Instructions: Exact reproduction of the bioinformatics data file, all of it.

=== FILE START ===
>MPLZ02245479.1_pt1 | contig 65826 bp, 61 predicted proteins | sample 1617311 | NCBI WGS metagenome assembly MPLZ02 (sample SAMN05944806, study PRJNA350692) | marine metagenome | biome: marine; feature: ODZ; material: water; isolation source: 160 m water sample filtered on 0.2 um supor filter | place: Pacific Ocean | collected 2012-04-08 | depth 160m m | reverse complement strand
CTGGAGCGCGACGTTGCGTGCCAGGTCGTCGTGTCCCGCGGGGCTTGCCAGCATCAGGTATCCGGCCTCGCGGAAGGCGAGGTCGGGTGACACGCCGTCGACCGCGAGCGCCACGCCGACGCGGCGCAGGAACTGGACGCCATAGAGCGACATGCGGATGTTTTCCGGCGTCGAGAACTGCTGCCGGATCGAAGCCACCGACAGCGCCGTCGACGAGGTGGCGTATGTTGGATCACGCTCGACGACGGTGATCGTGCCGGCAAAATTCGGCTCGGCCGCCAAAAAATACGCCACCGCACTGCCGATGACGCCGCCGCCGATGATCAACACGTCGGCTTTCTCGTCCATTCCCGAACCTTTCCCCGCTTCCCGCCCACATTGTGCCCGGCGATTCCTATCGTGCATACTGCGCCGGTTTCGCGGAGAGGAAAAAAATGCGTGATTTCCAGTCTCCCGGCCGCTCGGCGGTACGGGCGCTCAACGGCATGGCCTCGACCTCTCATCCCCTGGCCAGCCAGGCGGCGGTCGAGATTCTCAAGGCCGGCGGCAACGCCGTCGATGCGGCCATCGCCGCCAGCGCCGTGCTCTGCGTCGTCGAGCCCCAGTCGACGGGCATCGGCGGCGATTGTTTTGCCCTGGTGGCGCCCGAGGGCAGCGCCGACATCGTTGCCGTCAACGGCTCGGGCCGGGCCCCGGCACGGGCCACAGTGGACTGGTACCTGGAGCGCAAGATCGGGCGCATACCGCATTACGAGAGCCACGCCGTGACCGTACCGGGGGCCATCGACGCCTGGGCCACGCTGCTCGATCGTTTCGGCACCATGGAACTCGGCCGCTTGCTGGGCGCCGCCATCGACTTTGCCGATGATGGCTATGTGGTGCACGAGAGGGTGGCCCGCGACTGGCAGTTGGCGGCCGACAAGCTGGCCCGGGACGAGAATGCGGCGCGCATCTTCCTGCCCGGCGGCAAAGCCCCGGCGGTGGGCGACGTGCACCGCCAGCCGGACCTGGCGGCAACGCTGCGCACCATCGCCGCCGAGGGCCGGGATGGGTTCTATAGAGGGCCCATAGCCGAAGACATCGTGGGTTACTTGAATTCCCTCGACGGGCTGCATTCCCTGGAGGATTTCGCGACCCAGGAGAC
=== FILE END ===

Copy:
>MPLZ02245479.1_pt1 | contig 65826 bp, 61 predicted proteins | sample 1617311 | NCBI WGS metagenome assembly MPLZ02 (sample SAMN05944806, study PRJNA350692) | marine metagenome | biome: marine; feature: ODZ; material: water; isolation source: 160 m water sample filtered on 0.2 um supor filter | place: Pacific Ocean | collected 2012-04-08 | depth 160m m | reverse complement strand
CTGGAGCGCGACGTTGCGTGCCAGGTCGTCGTGTCCCGCGGGGCTTGCCAGCATCAGGTATCCGGCCTCGCGGAAGGCGAGGTCGGGTGACACGCCGTCGACCGCGAGCGCCACGCCGACGCGGCGCAGGAACTGGACGCCATAGAGCGACATGCGGATGTTTTCCGGCGTCGAGAACTGCTGCCGGATCGAAGCCACCGACAGCGCCGTCGACGAGGTGGCGTATGTTGGATCACGCTCGACGACGGTGATCGTGCCGGCAAAATTCGGCTCGGCCGCCAAAAAATACGCCACCGCACTGCCGATGACGCCGCCGCCGATGATCAACACGTCGGCTTTCTCGTCCATTCCCGAACCTTTCCCCGCTTCCCGCCCACATTGTGCCCGGCGATTCCTATCGTGCATACTGCGCCGGTTTCGCGGAGAGGAAAAAAATGCGTGATTTCCAGTCTCCCGGCCGCTCGGCGGTACGGGCGCTCAACGGCATGGCCTCGACCTCTCATCCCCTGGCCAGCCAGGCGGCGGTCGAGATTCTCAAGGCCGGCGGCAACGCCGTCGATGCGGCCATCGCCGCCAGCGCCGTGCTCTGCGTCGTCGAGCCCCAGTCGACGGGCATCGGCGGCGATTGTTTTGCCCTGGTGGCGCCCGAGGGCAGCGCCGACATCGTTGCCGTCAACGGCTCGGGCCGGGCCCCGGCACGGGCCACAGTGGACTGGTACCTGGAGCGCAAGATCGGGCGCATACCGCATTACGAGAGCCACGCCGTGACCGTACCGGGGGCCATCGACGCCTGGGCCACGCTGCTCGATCGTTTCGGCACCATGGAACTCGGCCGCTTGCTGGGCGCCGCCATCGACTTTGCCGATGATGGCTATGTGGTGCACGAGAGGGTGGCCCGCGACTGGCAGTTGGCGGCCGACAAGCTGGCCCGGGACGAGAATGCGGCGCGCATCTTCCTGCCCGGCGGCAAAGCCCCGGCGGTGGGCGACGTGCACCGCCAGCCGGACCTGGCGGCAACGCTGCGCACCATCGCCGCCGAGGGCCGGGATGGGTTCTATAGAGGGCCCATAGCCGAAGACATCGTGGGTTACTTGAATTCCCTCGACGGGCTGCATTCCCTGGAGGATTTCGCGACCCAGGAGAC